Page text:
P. N. Keliher and C. C. Wohlers, “Echelle grating spectrometers in analytical spectrometry,” Anal. Chem. 48, 140–143 (1976).
[Crossref]

1970 (1)

D. J. Schroeder, “Design considerations for astronomical echelle spectrographs,” Publ. Astron. Soc. Pac. 82, 1253–1275 (1970).
[Crossref]

1966 (1)

Andersson, M.

Bagusat, V.

Barnard, T. W.

T. W. Barnard, M. I. Crockett, J. C. Ivaldi, and P. L. Lundberg, “Design and evaluation of an echelle grating optical system for ICP-OES,” Anal. Chem. 65, 1225–1230 (1993).
[Crossref]

Barnstedt, J.

K. Werner, J. Barnstedt, W. Gringel, N. Kappelmann, H. Becker-Roß, S. Florek, R. Graue, D. Kampf, A. Reutlinger, C. Neumann, B. Shustov, A. Moisheev, and E. Skripunov, “HIRDES–the high-resolution double-echelle spectrograph for the World space observatory ultraviolet (WSO/UV),” Adv. Space Res. 41, 1992–1997 (2008).
[Crossref]

Becker-Roß, H.

K. Werner, J. Barnstedt, W. Gringel, N. Kappelmann, H. Becker-Roß, S. Florek, R. Graue, D. Kampf, A. Reutlinger, C. Neumann, B. Shustov, A. Moisheev, and E. Skripunov, “HIRDES–the high-resolution double-echelle spectrograph for the World space observatory ultraviolet (WSO/UV),” Adv. Space Res. 41, 1992–1997 (2008).
[Crossref]

Bernstein, R. A.

R. A. Simcoe, A. J. Burgasser, P. L. Schechter, J. Fishner, R. A. Bernstein, B. C. Bigelow, J. L. Pipher, W. Forrest, C. McMurtry, M. J. Smith, and J. J. Bochanski, “FIRE: a facility class near-infrared echelle spectrometer for the Magellan telescopes,” Publ. Astron. Soc. Pac. 125, 270–286 (2013).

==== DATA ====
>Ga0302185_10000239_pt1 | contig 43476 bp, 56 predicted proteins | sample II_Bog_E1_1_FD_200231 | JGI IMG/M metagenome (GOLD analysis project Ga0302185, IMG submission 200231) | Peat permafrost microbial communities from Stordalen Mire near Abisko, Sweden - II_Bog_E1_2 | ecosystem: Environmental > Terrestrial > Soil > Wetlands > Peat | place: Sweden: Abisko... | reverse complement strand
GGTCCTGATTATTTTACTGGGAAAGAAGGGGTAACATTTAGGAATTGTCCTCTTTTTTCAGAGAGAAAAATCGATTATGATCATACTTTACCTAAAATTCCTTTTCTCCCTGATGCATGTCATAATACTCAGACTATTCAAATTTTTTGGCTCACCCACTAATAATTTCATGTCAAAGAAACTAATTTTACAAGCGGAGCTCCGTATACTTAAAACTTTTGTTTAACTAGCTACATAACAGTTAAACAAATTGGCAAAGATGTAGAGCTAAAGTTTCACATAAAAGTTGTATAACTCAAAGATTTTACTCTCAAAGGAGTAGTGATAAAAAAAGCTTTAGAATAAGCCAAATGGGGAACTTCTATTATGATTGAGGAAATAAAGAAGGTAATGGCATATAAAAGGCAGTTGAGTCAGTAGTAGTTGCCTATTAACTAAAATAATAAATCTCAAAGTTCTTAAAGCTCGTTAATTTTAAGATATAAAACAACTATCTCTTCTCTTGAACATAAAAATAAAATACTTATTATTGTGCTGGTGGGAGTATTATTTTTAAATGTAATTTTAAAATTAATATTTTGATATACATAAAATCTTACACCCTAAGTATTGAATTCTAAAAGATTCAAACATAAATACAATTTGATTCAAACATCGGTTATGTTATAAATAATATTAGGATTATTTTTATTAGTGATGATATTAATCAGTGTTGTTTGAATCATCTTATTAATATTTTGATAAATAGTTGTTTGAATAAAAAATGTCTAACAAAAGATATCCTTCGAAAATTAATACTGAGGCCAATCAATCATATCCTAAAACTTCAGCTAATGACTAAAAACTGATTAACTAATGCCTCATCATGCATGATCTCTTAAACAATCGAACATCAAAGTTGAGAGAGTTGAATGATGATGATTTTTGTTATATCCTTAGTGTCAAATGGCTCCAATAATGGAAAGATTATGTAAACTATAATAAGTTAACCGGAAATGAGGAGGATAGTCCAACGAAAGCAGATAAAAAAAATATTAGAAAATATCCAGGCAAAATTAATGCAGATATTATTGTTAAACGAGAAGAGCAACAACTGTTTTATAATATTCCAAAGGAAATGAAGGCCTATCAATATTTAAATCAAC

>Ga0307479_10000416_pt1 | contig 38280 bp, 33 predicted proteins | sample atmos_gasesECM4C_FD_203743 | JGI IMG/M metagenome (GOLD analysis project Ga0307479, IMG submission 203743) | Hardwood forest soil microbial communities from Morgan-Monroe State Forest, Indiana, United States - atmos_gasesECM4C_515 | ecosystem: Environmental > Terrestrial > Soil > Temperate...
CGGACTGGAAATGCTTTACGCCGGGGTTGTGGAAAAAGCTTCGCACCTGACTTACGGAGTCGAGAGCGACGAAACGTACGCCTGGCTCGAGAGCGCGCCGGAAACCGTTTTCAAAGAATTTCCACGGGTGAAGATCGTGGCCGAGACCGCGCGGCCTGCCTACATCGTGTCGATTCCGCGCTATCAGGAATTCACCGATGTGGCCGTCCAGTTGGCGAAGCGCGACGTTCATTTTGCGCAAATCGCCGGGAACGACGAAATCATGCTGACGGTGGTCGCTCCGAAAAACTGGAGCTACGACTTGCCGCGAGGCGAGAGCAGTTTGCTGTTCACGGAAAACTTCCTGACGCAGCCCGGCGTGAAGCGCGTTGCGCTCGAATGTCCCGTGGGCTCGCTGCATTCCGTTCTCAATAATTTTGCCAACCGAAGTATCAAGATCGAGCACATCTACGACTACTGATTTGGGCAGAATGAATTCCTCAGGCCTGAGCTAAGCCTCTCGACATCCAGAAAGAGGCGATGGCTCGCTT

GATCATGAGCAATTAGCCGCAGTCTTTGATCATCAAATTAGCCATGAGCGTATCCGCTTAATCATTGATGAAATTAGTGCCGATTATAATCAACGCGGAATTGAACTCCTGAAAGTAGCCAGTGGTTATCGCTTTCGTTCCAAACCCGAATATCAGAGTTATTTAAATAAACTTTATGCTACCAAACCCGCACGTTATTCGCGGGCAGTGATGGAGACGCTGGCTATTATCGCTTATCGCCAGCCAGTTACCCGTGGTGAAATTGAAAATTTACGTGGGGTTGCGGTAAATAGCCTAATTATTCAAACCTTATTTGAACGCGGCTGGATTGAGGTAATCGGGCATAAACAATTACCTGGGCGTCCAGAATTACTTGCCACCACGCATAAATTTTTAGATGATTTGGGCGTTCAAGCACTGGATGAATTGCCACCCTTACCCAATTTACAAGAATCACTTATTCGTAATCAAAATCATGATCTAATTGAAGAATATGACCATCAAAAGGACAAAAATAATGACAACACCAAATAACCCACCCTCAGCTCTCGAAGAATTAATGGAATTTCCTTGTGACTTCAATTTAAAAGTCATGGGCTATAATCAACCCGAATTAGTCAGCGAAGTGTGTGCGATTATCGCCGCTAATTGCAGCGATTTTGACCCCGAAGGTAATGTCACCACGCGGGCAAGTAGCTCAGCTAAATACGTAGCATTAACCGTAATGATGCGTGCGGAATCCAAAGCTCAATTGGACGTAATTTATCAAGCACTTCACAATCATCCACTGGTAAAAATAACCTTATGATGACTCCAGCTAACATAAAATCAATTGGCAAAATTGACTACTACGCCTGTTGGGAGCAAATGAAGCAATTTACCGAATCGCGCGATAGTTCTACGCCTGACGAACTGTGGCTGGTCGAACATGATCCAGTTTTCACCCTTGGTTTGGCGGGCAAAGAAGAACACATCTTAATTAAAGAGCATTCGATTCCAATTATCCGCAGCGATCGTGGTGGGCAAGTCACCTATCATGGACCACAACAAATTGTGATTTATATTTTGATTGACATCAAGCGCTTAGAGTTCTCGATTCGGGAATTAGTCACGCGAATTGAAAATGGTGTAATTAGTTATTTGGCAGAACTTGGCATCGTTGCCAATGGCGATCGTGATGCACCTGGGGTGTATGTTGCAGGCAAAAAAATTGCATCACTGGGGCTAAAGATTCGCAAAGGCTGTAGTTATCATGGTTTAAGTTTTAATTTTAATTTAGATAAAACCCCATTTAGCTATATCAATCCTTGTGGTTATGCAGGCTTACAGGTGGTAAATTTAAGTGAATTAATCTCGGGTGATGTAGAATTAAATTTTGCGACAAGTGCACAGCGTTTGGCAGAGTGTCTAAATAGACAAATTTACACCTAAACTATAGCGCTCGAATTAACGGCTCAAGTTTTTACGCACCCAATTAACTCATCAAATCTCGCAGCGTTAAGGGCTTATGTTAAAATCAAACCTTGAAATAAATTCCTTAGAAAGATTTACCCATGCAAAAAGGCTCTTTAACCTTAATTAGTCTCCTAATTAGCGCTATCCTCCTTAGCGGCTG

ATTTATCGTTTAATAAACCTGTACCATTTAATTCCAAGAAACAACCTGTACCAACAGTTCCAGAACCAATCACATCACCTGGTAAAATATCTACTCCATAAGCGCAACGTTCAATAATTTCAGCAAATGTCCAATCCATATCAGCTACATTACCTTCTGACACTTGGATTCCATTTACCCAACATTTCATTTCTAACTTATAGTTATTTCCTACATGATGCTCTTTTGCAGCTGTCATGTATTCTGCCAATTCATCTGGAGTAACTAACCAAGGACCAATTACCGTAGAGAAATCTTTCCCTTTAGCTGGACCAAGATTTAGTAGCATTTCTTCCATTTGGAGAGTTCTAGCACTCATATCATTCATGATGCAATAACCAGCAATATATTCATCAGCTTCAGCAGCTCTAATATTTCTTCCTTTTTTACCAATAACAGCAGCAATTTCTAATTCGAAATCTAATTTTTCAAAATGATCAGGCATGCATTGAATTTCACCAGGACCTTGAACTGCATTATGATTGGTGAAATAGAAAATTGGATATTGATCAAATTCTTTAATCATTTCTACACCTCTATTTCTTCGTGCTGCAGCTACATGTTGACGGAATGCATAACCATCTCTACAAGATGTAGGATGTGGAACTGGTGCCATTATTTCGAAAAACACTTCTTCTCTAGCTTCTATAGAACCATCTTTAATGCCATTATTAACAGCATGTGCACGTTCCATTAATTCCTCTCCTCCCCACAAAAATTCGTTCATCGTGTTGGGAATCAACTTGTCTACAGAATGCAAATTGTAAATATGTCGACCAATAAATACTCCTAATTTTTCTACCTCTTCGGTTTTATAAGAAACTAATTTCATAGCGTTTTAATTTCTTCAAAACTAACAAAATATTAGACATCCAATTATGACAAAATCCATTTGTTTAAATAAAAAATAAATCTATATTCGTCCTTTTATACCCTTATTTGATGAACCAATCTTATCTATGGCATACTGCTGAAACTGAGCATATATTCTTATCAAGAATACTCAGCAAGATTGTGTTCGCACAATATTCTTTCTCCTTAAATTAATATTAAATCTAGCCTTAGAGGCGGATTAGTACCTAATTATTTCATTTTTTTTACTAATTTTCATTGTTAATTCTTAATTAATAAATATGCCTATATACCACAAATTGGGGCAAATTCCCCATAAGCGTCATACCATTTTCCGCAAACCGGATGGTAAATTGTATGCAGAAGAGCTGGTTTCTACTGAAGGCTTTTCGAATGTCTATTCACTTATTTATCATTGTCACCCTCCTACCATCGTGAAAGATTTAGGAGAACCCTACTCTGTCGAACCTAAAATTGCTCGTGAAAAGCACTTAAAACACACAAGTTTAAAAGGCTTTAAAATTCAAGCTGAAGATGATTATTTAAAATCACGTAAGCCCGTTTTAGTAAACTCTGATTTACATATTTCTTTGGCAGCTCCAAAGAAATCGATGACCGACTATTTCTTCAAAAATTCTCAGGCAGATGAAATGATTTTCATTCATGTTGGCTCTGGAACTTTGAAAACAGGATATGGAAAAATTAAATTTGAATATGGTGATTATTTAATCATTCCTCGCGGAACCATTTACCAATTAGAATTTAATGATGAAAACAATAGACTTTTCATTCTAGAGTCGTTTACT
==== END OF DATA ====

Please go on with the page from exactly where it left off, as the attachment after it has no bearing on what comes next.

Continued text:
[Crossref]

Bigelow, B. C.

R. A. Simcoe, A. J. Burgasser, P. L. Schechter, J. Fishner, R. A. Bernstein, B. C. Bigelow, J. L. Pipher, W. Forrest, C. McMurtry, M. J. Smith, and J. J. Bochanski, “FIRE: a facility class near-infrared echelle spectrometer for the Magellan telescopes,” Publ. Astron. Soc. Pac. 125, 270–286 (2013).
[Crossref]

Bochanski, J. J.

R. A. Simcoe, A. J. Burgasser, P. L. Schechter, J. Fishner, R. A. Bernstein, B. C. Bigelow, J. L. Pipher, W. Forrest, C. McMurtry, M. J. Smith, and J. J. Bochanski, “FIRE: a facility class near-infrared echelle spectrometer for the Magellan telescopes,” Publ. Astron. Soc. Pac. 125, 270–286 (2013).
[Crossref]

Brüning, R.

Brunner, R.

Burgasser, A. J.

R. A. Simcoe, A. J. Burgasser, P. L. Schechter, J. Fishner, R. A. Bernstein, B. C. Bigelow, J. L. Pipher, W. Forrest, C. McMurtry, M. J. Smith, and J. J. Bochanski, “FIRE: a facility class near-infrared echelle spectrometer for the Magellan telescopes,” Publ. Astron. Soc. Pac. 125, 270–286 (2013).
[Crossref]

Burkhardt, M.

Christy, A. A.

Y. Ozaki, W. F. McClure, and A. A. Christy, Near-Infrared Spectroscopy in Food Science and Technology (Wiley, 2007).

Correns, N.

Crockett, M. I.

T. W. Barnard, M. I. Crockett, J. C. Ivaldi, and P. L. Lundberg, “Design and evaluation of an echelle grating optical system for ICP-OES,” Anal. Chem. 65, 1225–1230 (1993).
[Crossref]

Dalton, M. L.

Denton, M. B.

M. J. Pilon, M. B. Denton, R. G. Schleicher, P. M. Moran, and S. B. Smith, “Evaluation of a new array detector atomic emission spectrometer for inductively coupled plasma atomic emission spectroscopy,” Anal. Chem. 44, 1613–1620 (1990).
[Crossref]

Deparnay, A.

Eversberg, T.

T. Eversberg and K. Vollmann, Spectroscopic Instrumentation (Springer, 2015).

Fishner, J.

R. A. Simcoe, A. J. Burgasser, P. L. Schechter, J. Fishner, R. A. Bernstein, B. C. Bigelow, J. L. Pipher, W. Forrest, C. McMurtry, M. J. Smith, and J. J. Bochanski, “FIRE: a facility class near-infrared echelle spectrometer for the Magellan telescopes,” Publ. Astron. Soc. Pac. 125, 270–286 (2013).
[Crossref]

Florek, S.